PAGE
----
Since somewhere around three-quarters of defendants in juvenile court get court-appointed attorneys, such cases are a major source of income for more than a few lawyers, especially those who are tight with the judges.The three board-certified lawyers denied appointments, Casey reports, believe they're being retaliated against by the judges for diligently doing their job. One of the attorneys "said it was possible her offense was too aggressively representing her clients. The judges like to 'move' their dockets and prefer lawyers who arrange quick plea bargains."
John Devlin, for example, is Judge John Phillips' campaign treasurer and former law partner. Devlin had been paid $167,475 for work in the three juvenile courts this year, as of Aug. 1. More than $90,000 came from Phillips' court.
Former Harris County Republican Party Chairman Gary Polland has done even better, earning $187,056 this year as of Aug. 1.
Neither of these lawyers is board-certified in juvenile law, a level of recognition earned by demonstrating experience in a specialized area and passing a rigorous exam.
Harris County has just 14 board-certified juvenile lawyers. One is Judge Pat Shelton, two are associate judges and two are prosecutors.
Only nine are defense attorneys, meaning that in one fell swoop the judges deprived Harris County juveniles of the services of one-third of the county's board-certified attorneys.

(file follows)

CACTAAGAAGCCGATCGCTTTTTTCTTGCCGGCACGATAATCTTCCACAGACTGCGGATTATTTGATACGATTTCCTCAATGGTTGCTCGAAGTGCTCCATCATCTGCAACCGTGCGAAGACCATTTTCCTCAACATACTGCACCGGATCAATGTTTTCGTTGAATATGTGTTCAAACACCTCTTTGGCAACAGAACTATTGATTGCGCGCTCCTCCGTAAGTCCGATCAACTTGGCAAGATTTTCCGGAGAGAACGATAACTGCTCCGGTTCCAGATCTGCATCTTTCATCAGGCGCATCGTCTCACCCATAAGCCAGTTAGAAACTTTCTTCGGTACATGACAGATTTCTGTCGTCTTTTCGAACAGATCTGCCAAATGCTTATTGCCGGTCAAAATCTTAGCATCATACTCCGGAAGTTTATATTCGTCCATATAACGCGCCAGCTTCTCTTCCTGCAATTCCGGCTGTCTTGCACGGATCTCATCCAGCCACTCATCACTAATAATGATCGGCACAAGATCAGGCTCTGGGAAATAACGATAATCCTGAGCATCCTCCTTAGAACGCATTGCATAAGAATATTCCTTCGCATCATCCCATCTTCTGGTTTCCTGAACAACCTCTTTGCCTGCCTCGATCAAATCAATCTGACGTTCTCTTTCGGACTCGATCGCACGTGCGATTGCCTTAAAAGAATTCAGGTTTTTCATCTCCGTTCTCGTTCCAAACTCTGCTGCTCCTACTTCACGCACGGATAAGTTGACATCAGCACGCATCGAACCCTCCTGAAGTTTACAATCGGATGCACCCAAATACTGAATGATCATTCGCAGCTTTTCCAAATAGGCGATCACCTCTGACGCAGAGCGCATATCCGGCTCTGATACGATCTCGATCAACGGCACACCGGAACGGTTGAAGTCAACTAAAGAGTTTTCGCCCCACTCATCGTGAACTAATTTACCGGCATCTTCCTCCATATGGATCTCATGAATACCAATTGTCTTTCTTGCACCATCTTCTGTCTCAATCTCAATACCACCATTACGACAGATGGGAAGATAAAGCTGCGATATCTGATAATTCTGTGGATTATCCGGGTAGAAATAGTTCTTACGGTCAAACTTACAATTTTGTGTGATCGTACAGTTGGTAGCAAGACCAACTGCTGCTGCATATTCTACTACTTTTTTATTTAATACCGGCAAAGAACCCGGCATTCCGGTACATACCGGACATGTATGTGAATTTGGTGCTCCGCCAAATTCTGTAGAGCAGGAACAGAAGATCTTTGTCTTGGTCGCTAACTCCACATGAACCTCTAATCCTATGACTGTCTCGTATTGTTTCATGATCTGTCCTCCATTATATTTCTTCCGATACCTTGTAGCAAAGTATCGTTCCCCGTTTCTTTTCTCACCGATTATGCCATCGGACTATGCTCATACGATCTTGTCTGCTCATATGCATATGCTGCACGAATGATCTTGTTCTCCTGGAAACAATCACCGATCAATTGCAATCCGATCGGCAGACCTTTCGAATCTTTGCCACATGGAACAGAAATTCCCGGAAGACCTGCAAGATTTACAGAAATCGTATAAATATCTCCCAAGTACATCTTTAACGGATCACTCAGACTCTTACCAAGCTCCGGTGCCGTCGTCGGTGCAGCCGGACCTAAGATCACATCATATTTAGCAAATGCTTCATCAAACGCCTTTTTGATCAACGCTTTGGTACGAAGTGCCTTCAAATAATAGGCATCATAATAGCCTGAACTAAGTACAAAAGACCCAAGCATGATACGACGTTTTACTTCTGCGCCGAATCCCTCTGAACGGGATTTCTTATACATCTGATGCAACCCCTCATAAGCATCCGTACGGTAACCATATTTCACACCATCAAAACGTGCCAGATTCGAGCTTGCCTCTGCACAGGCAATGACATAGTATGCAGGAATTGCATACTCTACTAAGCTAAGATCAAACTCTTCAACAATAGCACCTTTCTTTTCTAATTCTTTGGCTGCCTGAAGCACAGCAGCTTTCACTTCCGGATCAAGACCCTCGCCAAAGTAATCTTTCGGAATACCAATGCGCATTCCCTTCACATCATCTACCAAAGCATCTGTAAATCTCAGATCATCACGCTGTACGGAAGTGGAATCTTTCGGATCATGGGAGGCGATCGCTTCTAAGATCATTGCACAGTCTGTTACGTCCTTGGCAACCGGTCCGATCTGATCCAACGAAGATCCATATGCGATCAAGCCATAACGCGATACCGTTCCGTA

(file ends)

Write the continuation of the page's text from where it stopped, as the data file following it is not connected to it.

Why? All three of the attorneys said they have been given no reasons, though they have theories.
The three juvenile judges last spring published new procedures for being added to or removed from the list of eligible attorneys. It sets some basic qualifications: one year in practice, observing various types of hearings, demonstrating "professionalism and reliability when interacting with juvenile court judges and staff."
And they must be "approved by a secret ballot by a majority of the Harris County Juvenile Judges.
In any event, aren't juvenile cases subject to Fair Defense Act? I thought that 2001 statute was supposed to stop this kind of foolishness. I don't understand how these judges get to avoid using a "wheel" or other neutral selection process for juvie lawyers. Giving disproportionate appointments to your own campaign treasurer or the county chairman of your own political party certainly strikes me as presenting an appearance of an ethics violation, and possibly an actual one.
Read the whole thing, and also Casey's column on Wednesday about the kind of lawyers these judges DO like to appoint.